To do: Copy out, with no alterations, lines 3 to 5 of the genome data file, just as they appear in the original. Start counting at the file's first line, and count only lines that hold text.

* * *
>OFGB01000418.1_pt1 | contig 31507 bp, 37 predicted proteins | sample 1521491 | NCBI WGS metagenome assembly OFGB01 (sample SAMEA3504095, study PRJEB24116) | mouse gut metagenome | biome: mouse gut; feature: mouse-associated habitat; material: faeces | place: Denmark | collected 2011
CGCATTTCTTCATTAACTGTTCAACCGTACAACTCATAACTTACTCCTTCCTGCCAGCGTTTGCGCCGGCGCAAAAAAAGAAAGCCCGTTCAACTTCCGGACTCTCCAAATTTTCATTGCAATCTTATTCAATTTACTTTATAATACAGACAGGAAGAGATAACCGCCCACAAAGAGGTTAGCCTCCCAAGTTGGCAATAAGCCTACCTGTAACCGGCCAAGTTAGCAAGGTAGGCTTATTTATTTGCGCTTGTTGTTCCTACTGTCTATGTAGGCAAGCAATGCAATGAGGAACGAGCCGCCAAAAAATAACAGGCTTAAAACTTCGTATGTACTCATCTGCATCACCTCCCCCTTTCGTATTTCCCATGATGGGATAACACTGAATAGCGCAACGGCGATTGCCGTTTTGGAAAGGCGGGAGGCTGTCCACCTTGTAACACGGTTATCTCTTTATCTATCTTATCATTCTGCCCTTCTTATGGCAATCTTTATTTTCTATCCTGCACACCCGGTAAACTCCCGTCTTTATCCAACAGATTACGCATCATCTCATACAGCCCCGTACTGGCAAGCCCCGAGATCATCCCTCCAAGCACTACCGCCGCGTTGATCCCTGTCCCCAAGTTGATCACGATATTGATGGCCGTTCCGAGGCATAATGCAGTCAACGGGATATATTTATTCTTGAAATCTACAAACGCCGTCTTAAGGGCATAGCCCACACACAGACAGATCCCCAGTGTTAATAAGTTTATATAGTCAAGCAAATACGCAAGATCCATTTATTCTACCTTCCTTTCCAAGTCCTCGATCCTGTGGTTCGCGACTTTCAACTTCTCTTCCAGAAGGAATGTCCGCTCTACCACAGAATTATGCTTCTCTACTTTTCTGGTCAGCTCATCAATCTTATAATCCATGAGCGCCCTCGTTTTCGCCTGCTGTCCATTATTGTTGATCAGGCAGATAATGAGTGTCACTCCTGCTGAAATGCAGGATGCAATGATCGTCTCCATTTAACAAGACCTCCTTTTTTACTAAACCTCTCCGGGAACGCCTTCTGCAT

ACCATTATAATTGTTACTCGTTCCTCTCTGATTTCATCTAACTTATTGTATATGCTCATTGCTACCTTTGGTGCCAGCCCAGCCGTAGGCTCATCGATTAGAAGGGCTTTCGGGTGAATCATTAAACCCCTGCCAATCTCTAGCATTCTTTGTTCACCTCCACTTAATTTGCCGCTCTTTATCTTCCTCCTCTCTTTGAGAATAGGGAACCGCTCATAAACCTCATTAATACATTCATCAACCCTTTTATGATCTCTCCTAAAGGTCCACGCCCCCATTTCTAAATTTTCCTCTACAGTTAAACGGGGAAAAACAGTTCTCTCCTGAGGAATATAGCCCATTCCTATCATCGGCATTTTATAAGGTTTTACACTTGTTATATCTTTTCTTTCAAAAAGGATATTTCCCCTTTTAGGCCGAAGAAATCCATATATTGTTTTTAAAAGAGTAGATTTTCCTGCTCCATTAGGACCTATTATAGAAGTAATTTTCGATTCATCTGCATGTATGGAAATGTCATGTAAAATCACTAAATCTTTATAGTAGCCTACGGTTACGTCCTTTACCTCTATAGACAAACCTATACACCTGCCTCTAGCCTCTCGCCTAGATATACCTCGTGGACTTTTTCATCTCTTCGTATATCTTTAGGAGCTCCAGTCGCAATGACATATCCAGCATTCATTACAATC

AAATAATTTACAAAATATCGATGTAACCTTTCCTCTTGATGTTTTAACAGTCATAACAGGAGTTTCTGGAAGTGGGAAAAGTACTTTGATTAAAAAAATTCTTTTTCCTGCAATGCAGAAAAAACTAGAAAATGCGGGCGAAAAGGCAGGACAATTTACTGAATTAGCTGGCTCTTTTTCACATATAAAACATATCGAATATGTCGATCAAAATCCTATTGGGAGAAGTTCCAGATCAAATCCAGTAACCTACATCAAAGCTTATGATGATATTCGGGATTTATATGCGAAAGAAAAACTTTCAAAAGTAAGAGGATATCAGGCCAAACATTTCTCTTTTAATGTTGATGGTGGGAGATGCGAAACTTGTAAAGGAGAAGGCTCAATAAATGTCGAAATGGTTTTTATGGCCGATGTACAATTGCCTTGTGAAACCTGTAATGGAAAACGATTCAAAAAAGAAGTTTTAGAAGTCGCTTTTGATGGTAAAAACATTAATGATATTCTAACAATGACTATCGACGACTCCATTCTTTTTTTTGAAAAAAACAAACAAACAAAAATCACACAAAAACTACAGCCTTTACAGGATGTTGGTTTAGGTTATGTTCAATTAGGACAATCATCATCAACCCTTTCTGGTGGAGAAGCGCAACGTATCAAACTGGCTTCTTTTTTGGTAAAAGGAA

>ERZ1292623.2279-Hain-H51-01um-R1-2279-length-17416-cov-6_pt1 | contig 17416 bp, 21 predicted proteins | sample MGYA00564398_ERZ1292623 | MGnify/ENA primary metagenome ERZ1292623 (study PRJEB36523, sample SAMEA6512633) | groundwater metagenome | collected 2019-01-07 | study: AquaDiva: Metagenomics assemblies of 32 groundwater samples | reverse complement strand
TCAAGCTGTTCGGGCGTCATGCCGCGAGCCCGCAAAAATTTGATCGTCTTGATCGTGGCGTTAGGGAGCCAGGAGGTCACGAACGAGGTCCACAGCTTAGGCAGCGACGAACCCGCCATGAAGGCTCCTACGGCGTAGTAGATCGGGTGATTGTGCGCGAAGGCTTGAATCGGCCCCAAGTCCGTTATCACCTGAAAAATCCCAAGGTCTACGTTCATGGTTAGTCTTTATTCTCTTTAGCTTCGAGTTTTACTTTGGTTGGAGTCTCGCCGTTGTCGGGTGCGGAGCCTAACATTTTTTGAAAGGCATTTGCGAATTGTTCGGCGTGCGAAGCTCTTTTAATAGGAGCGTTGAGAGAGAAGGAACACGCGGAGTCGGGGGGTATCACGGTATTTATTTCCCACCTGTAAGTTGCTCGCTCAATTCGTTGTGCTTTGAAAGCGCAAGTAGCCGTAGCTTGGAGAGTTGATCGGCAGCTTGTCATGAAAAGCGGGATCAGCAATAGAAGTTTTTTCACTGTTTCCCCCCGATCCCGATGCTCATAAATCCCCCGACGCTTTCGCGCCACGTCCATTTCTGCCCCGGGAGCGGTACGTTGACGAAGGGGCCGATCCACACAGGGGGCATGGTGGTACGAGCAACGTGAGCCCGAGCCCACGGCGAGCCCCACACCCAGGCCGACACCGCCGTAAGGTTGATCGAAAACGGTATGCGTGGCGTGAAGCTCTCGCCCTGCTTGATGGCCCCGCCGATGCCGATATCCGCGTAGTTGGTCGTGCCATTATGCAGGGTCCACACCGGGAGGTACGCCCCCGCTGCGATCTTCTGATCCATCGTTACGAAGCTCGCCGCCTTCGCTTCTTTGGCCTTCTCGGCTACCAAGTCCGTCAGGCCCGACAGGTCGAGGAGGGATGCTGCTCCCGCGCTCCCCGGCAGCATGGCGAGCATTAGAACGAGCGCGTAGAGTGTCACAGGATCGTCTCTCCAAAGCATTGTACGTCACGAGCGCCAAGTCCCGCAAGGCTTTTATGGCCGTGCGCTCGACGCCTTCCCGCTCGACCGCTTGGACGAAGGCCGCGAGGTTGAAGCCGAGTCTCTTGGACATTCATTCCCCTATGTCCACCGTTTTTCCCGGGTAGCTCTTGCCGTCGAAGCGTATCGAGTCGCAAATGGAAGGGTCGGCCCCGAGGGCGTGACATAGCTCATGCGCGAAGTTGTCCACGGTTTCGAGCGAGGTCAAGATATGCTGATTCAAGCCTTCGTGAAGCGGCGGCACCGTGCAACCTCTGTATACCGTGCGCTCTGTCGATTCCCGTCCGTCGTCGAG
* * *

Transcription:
ACCATTATAATTGTTACTCGTTCCTCTCTGATTTCATCTAACTTATTGTATATGCTCATTGCTACCTTTGGTGCCAGCCCAGCCGTAGGCTCATCGATTAGAAGGGCTTTCGGGTGAATCATTAAACCCCTGCCAATCTCTAGCATTCTTTGTTCACCTCCACTTAATTTGCCGCTCTTTATCTTCCTCCTCTCTTTGAGAATAGGGAACCGCTCATAAACCTCATTAATACATTCATCAACCCTTTTATGATCTCTCCTAAAGGTCCACGCCCCCATTTCTAAATTTTCCTCTACAGTTAAACGGGGAAAAACAGTTCTCTCCTGAGGAATATAGCCCATTCCTATCATCGGCATTTTATAAGGTTTTACACTTGTTATATCTTTTCTTTCAAAAAGGATATTTCCCCTTTTAGGCCGAAGAAATCCATATATTGTTTTTAAAAGAGTAGATTTTCCTGCTCCATTAGGACCTATTATAGAAGTAATTTTCGATTCATCTGCATGTATGGAAATGTCATGTAAAATCACTAAATCTTTATAGTAGCCTACGGTTACGTCCTTTACCTCTATAGACAAACCTATACACCTGCCTCTAGCCTCTCGCCTAGATATACCTCGTGGACTTTTTCATCTCTTCGTATATCTTTAGGAGCTCCAGTCGCAATGACATATCCAGCATTCATTACAATC

AAATAATTTACAAAATATCGATGTAACCTTTCCTCTTGATGTTTTAACAGTCATAACAGGAGTTTCTGGAAGTGGGAAAAGTACTTTGATTAAAAAAATTCTTTTTCCTGCAATGCAGAAAAAACTAGAAAATGCGGGCGAAAAGGCAGGACAATTTACTGAATTAGCTGGCTCTTTTTCACATATAAAACATATCGAATATGTCGATCAAAATCCTATTGGGAGAAGTTCCAGATCAAATCCAGTAACCTACATCAAAGCTTATGATGATATTCGGGATTTATATGCGAAAGAAAAACTTTCAAAAGTAAGAGGATATCAGGCCAAACATTTCTCTTTTAATGTTGATGGTGGGAGATGCGAAACTTGTAAAGGAGAAGGCTCAATAAATGTCGAAATGGTTTTTATGGCCGATGTACAATTGCCTTGTGAAACCTGTAATGGAAAACGATTCAAAAAAGAAGTTTTAGAAGTCGCTTTTGATGGTAAAAACATTAATGATATTCTAACAATGACTATCGACGACTCCATTCTTTTTTTTGAAAAAAACAAACAAACAAAAATCACACAAAAACTACAGCCTTTACAGGATGTTGGTTTAGGTTATGTTCAATTAGGACAATCATCATCAACCCTTTCTGGTGGAGAAGCGCAACGTATCAAACTGGCTTCTTTTTTGGTAAAAGGAA

>ERZ1292623.2279-Hain-H51-01um-R1-2279-length-17416-cov-6_pt1 | contig 17416 bp, 21 predicted proteins | sample MGYA00564398_ERZ1292623 | MGnify/ENA primary metagenome ERZ1292623 (study PRJEB36523, sample SAMEA6512633) | groundwater metagenome | collected 2019-01-07 | study: AquaDiva: Metagenomics assemblies of 32 groundwater samples | reverse complement strand